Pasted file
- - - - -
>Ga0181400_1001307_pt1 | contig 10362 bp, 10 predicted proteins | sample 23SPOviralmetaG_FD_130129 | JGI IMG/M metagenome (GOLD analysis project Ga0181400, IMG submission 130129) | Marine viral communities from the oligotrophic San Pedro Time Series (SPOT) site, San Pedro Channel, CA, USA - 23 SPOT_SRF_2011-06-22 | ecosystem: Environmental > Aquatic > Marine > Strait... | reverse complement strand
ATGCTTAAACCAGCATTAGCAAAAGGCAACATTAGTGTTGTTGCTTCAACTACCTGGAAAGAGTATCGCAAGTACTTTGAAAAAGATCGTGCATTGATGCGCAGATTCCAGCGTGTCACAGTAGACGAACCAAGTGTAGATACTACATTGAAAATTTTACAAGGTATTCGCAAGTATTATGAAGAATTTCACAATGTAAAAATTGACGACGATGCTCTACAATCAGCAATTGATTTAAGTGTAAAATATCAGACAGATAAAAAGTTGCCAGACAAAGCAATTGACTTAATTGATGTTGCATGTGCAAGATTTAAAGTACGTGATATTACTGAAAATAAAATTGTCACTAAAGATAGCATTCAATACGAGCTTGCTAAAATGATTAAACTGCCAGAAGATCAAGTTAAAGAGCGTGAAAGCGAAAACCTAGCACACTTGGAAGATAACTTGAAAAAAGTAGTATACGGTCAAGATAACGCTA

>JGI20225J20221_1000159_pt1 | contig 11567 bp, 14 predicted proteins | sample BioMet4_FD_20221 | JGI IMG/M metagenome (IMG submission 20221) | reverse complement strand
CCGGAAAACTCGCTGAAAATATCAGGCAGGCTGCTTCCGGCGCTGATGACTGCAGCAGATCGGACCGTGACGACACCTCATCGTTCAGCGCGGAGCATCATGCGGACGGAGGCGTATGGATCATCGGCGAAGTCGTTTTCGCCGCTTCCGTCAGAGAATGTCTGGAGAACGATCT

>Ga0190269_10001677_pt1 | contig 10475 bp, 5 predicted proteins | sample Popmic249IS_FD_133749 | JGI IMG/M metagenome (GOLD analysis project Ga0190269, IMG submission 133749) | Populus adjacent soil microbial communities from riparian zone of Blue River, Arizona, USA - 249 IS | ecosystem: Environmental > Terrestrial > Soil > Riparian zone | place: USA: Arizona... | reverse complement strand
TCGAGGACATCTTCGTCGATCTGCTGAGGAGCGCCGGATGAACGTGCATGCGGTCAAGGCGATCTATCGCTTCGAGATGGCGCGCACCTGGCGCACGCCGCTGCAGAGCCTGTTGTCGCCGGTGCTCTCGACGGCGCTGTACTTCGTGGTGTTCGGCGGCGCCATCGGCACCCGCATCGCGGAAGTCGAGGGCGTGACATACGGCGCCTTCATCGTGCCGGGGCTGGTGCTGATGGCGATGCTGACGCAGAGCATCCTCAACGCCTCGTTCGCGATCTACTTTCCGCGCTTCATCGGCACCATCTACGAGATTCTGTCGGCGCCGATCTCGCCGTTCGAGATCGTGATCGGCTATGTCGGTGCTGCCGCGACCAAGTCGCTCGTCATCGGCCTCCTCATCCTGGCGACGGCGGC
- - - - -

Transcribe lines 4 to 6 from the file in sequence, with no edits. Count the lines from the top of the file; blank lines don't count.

CCGGAAAACTCGCTGAAAATATCAGGCAGGCTGCTTCCGGCGCTGATGACTGCAGCAGATCGGACCGTGACGACACCTCATCGTTCAGCGCGGAGCATCATGCGGACGGAGGCGTATGGATCATCGGCGAAGTCGTTTTCGCCGCTTCCGTCAGAGAATGTCTGGAGAACGATCT

>Ga0190269_10001677_pt1 | contig 10475 bp, 5 predicted proteins | sample Popmic249IS_FD_133749 | JGI IMG/M metagenome (GOLD analysis project Ga0190269, IMG submission 133749) | Populus adjacent soil microbial communities from riparian zone of Blue River, Arizona, USA - 249 IS | ecosystem: Environmental > Terrestrial > Soil > Riparian zone | place: USA: Arizona... | reverse complement strand
TCGAGGACATCTTCGTCGATCTGCTGAGGAGCGCCGGATGAACGTGCATGCGGTCAAGGCGATCTATCGCTTCGAGATGGCGCGCACCTGGCGCACGCCGCTGCAGAGCCTGTTGTCGCCGGTGCTCTCGACGGCGCTGTACTTCGTGGTGTTCGGCGGCGCCATCGGCACCCGCATCGCGGAAGTCGAGGGCGTGACATACGGCGCCTTCATCGTGCCGGGGCTGGTGCTGATGGCGATGCTGACGCAGAGCATCCTCAACGCCTCGTTCGCGATCTACTTTCCGCGCTTCATCGGCACCATCTACGAGATTCTGTCGGCGCCGATCTCGCCGTTCGAGATCGTGATCGGCTATGTCGGTGCTGCCGCGACCAAGTCGCTCGTCATCGGCCTCCTCATCCTGGCGACGGCGGC